This week saw the opening of the temporary Moravian Jewish Museum in Brno which offers an exhibition focused on the stories of local Moravian Jews through a variety of authentic objects. The site will operate until the new museum building, designed by renowned Japanese architect Kengo Kuma, is constructed.
The temporary museum is called Malý Mehrin (Little Mehrin) and is located in the spaces of a house on Brno’s Vídeňská street. The curator of the exhibition, Martin Šmok, explains what’s behind the name.
“The big museum will be the real Mehrin. Mehrin is a Yiddish slang word for Moravia among Moravian Jews and it is very similar to Polin which is the word for Poland.”
He says that the museum’s newly opened exhibition has 13 stops, each of which displays an authentic object connected to the Jewish history of Moravia and a clip of testimony from the archive of the USC Shoah Foundation, the largest digital archive of found testimony of survivors of the Holocaust and of other genocides.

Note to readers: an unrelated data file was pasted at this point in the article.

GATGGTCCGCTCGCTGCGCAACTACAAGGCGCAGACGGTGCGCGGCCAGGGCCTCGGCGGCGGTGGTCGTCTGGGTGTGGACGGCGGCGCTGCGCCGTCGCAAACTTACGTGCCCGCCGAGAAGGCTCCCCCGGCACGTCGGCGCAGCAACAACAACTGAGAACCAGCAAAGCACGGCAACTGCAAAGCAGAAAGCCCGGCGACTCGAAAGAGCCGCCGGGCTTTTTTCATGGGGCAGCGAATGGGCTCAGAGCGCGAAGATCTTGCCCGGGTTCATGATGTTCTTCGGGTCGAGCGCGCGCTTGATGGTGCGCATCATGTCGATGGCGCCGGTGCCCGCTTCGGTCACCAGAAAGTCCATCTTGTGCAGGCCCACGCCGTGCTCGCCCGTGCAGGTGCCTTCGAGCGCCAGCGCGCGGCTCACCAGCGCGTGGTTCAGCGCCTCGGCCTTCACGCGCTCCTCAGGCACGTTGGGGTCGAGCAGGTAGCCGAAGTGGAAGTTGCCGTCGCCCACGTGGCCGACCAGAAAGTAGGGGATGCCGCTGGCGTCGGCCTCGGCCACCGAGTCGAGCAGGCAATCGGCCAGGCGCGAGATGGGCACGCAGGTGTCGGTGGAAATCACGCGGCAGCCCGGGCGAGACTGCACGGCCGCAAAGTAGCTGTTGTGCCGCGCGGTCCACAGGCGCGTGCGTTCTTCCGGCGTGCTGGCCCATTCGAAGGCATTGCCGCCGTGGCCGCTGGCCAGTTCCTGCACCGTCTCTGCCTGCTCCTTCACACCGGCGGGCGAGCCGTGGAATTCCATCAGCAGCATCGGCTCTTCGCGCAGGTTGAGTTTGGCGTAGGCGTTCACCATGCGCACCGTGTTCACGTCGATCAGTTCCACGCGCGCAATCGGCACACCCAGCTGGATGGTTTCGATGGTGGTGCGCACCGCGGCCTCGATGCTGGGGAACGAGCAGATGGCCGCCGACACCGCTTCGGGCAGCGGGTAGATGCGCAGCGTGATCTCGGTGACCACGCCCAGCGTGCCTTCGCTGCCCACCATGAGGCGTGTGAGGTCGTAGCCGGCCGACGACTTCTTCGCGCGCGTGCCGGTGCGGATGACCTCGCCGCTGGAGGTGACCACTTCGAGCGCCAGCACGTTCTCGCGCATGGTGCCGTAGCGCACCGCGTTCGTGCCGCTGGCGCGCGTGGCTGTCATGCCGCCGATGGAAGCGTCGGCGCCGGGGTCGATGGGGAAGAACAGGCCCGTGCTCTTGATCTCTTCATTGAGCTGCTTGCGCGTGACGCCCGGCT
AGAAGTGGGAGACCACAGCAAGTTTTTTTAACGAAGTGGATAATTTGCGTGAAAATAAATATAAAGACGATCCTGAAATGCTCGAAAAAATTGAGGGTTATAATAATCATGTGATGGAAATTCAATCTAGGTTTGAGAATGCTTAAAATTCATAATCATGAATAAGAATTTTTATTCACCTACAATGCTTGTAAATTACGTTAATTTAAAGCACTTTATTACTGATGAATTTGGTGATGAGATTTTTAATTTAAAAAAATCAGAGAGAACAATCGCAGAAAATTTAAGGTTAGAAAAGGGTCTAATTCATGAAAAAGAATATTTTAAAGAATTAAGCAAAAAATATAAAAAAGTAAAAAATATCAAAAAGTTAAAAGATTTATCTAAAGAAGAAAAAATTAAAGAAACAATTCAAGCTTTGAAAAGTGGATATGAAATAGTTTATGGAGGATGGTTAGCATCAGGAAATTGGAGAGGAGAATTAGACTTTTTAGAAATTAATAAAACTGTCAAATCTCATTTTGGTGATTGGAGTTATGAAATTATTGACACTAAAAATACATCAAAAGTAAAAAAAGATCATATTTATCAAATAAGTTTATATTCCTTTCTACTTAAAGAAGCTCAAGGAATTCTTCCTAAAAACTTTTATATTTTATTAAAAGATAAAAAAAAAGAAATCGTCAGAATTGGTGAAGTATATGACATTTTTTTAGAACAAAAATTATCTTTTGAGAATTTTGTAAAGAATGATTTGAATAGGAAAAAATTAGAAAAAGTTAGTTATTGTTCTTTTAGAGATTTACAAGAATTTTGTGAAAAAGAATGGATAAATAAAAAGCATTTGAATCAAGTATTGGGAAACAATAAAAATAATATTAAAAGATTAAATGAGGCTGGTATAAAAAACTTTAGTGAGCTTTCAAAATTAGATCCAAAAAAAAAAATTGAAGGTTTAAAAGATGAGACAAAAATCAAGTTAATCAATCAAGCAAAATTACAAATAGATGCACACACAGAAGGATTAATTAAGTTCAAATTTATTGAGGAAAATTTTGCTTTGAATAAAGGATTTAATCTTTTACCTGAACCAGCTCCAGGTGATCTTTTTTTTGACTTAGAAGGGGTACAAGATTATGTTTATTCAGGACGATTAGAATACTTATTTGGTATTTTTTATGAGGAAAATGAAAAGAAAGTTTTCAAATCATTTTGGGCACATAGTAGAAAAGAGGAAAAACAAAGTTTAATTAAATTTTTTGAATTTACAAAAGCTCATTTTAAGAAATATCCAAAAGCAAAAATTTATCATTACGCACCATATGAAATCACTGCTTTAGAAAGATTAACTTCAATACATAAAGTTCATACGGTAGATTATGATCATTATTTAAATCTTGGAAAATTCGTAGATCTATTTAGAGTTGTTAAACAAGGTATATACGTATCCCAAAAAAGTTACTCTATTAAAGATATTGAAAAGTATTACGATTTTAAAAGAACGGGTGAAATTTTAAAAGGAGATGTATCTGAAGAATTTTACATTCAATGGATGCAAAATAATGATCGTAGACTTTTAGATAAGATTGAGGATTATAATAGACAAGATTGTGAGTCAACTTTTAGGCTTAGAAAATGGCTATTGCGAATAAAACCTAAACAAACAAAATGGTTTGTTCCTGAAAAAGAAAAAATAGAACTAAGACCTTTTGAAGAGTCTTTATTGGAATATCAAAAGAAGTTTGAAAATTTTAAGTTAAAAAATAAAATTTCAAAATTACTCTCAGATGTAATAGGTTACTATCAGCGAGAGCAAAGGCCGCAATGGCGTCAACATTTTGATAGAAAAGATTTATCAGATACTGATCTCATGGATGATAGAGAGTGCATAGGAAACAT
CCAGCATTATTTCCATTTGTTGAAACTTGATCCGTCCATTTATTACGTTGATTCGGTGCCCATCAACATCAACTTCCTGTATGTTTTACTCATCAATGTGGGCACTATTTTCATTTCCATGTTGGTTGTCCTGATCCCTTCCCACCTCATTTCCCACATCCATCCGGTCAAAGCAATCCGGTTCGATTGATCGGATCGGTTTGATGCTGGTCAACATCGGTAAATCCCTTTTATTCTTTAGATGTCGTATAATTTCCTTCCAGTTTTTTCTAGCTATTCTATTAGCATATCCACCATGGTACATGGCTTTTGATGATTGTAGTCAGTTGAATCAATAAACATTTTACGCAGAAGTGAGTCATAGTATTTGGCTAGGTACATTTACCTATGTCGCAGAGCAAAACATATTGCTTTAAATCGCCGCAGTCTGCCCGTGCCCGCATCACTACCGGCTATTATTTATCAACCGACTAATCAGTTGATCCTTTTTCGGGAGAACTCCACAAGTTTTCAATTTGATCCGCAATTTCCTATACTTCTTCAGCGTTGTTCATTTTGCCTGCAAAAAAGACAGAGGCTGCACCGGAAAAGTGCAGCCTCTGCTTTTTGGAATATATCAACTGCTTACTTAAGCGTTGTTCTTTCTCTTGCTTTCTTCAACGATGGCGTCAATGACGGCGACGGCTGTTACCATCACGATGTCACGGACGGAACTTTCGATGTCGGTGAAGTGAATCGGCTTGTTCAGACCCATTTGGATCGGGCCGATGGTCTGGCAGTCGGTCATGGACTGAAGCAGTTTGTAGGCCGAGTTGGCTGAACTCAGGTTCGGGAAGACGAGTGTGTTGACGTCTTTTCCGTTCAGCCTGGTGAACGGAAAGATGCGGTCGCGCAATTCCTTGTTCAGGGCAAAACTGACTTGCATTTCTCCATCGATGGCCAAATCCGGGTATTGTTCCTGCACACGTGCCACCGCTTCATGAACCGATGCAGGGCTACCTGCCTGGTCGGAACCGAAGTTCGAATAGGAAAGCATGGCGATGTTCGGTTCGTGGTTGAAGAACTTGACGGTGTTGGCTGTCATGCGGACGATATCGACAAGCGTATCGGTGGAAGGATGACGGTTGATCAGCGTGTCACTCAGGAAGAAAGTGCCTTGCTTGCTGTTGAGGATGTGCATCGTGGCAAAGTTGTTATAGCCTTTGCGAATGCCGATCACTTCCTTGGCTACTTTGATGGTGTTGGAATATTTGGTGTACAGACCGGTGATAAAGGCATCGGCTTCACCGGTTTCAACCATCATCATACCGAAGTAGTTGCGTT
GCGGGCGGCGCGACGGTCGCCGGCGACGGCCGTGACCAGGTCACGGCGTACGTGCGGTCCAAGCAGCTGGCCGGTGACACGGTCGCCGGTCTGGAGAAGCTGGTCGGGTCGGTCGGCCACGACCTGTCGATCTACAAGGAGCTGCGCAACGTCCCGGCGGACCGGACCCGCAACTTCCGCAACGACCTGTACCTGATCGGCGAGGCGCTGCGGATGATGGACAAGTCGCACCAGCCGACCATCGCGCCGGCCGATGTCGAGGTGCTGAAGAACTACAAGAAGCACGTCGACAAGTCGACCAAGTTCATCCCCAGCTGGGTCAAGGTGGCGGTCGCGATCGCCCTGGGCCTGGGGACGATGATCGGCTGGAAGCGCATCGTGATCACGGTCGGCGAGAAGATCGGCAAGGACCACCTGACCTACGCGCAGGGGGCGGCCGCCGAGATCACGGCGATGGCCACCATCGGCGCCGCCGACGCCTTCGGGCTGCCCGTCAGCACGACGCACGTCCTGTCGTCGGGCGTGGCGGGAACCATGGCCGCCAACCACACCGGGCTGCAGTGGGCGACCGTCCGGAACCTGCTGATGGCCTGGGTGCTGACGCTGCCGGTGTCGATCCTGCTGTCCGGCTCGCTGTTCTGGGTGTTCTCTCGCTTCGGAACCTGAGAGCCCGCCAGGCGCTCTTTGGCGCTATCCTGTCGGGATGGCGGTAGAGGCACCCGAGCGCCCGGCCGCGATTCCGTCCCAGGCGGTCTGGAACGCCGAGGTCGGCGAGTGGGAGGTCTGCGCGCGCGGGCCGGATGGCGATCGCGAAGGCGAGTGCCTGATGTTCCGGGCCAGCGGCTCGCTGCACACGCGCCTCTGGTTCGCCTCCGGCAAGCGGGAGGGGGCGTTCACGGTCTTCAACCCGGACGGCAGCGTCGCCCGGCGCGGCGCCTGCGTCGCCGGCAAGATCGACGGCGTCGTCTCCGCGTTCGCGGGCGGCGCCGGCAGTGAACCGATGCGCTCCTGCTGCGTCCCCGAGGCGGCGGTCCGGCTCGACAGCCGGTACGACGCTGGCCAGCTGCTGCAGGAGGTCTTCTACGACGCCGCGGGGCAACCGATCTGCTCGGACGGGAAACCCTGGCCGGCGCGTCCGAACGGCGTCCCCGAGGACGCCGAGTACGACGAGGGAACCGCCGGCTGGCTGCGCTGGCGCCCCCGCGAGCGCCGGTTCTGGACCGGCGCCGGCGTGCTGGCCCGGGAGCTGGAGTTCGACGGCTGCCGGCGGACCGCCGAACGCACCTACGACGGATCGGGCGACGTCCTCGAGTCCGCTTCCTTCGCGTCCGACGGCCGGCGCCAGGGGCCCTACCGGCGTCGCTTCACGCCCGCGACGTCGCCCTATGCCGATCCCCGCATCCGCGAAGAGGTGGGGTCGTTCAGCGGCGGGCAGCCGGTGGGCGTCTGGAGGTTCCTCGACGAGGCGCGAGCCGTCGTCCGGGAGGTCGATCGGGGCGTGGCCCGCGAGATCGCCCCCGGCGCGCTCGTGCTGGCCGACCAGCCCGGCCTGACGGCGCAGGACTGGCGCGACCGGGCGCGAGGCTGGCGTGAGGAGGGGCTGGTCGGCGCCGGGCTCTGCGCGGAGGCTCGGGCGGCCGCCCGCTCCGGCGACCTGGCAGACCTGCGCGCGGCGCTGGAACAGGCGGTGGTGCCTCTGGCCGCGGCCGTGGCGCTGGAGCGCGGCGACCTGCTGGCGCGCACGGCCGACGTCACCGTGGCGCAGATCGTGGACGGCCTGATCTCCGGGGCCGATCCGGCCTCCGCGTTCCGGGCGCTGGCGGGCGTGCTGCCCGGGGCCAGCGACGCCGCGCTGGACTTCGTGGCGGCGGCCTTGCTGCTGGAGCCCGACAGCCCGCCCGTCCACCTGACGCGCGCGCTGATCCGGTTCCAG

The idea behind this exhibit is based off an interjection of several concepts, Mr Šmok says.
“It is serving as a proof of concept that Jewish museums don’t have to be based around collections of silver ritual objects and a narration about how Jews used to live. That Jewish museums can actually deconstruct the political history into individually lived human lives. That is the first thing.
“The second thing is that you can actually build a Jewish museum as a museum of stories rather than just objects.
“Third, we would like to adhere to the thesis that there are many interpretations as to the meaning of the word ‘Jewish’. Especially in Moravia, the fluidity of identity has much more radical expressions than in Bohemia.”
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Author: Thomas McEnchroe